Díaz, like Mama Elena, did not care about the well being of the people he was supposed to take care of. Mama Elena does not care whether Tita is happy as long as she has a caretaker. Esquivel writes, “Unquestionably, when it came to dividing, dismantling, dismembering, desolating, detaching, dispossessing, destroying, or dominating, Mama Elena was a pro.”(94) This passage illustrates many parallels that can be drawn between President Díaz and Mama Elena.

Workers began to strike for better wages at the beginning of the twentieth century and more support came against the re-election of Díaz. These strikes were violently struck down, for example, striking textile workers were gunned down by the Mexican Army, and then their bodies were thrown in the water to be food for the sharks. This violence represents the oppression the majority of Mexico was facing at the time.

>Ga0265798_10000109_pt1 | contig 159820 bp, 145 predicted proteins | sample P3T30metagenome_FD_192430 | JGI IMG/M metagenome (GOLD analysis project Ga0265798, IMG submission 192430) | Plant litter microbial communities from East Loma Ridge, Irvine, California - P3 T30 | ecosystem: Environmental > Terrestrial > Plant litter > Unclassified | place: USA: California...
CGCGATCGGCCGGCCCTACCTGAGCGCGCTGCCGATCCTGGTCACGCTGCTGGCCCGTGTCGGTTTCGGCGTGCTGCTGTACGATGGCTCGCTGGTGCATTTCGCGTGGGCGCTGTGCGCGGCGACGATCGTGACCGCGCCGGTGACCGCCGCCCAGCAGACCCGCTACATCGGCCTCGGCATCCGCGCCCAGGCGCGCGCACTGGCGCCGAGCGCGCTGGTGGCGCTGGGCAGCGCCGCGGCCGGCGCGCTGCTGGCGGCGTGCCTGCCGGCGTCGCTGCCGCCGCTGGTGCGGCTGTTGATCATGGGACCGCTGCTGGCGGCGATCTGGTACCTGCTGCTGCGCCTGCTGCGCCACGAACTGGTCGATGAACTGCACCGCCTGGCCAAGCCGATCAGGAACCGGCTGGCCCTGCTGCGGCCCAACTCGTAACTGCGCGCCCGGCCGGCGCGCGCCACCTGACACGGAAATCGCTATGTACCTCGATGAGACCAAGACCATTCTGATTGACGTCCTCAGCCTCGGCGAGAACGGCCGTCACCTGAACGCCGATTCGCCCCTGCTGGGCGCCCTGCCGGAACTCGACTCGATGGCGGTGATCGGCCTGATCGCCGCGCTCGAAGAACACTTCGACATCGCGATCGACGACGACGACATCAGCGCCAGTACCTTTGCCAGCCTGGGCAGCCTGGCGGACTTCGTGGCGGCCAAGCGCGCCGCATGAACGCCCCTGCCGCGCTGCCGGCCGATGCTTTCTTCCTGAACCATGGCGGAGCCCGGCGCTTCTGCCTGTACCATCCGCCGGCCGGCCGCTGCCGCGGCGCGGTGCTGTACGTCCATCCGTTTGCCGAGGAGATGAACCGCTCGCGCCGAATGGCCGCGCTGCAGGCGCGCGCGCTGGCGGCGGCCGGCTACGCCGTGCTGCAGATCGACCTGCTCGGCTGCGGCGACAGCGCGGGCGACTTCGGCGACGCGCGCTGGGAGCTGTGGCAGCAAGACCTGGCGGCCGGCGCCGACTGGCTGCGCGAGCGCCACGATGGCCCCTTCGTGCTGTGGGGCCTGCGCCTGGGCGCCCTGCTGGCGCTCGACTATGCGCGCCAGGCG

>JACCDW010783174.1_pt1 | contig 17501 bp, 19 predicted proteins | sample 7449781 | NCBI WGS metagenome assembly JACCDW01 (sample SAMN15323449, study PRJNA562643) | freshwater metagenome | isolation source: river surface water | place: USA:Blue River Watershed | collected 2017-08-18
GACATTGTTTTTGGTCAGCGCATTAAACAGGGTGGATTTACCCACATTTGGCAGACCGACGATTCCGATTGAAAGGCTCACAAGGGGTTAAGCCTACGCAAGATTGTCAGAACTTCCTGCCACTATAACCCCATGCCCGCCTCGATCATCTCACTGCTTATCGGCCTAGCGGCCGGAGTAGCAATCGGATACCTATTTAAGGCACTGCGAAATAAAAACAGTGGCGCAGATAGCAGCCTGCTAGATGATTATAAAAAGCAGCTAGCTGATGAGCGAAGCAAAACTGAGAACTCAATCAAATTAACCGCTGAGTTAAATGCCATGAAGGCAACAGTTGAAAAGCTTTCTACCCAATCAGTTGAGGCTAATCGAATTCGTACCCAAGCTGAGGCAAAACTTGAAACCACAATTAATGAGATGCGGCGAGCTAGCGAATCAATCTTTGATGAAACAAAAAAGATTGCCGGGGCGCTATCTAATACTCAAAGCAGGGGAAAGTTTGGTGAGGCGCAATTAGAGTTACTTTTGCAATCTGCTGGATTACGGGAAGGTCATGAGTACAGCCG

Esquivel portrays Tita as a peasant in Mexico at the time, while Mama Elena is the oppressive government. After the wedding of Pedro and Rosaura, Mama Elena is convinced that Tita ruined the wedding on purpose and strikes Tita.

Change looked like it was coming in 1910 when Díaz stated that he was going to step down from the presidency to allow a democratic election. When he changed his mind, Francisco I. Madero began a strong campaign against his re-election. In order to insure his re-election, Díaz had Madero thrown in jail. When Díaz won in a “landslide”, the Mexican people realized that the election had been fixed and a group of Madero supporters took up arms.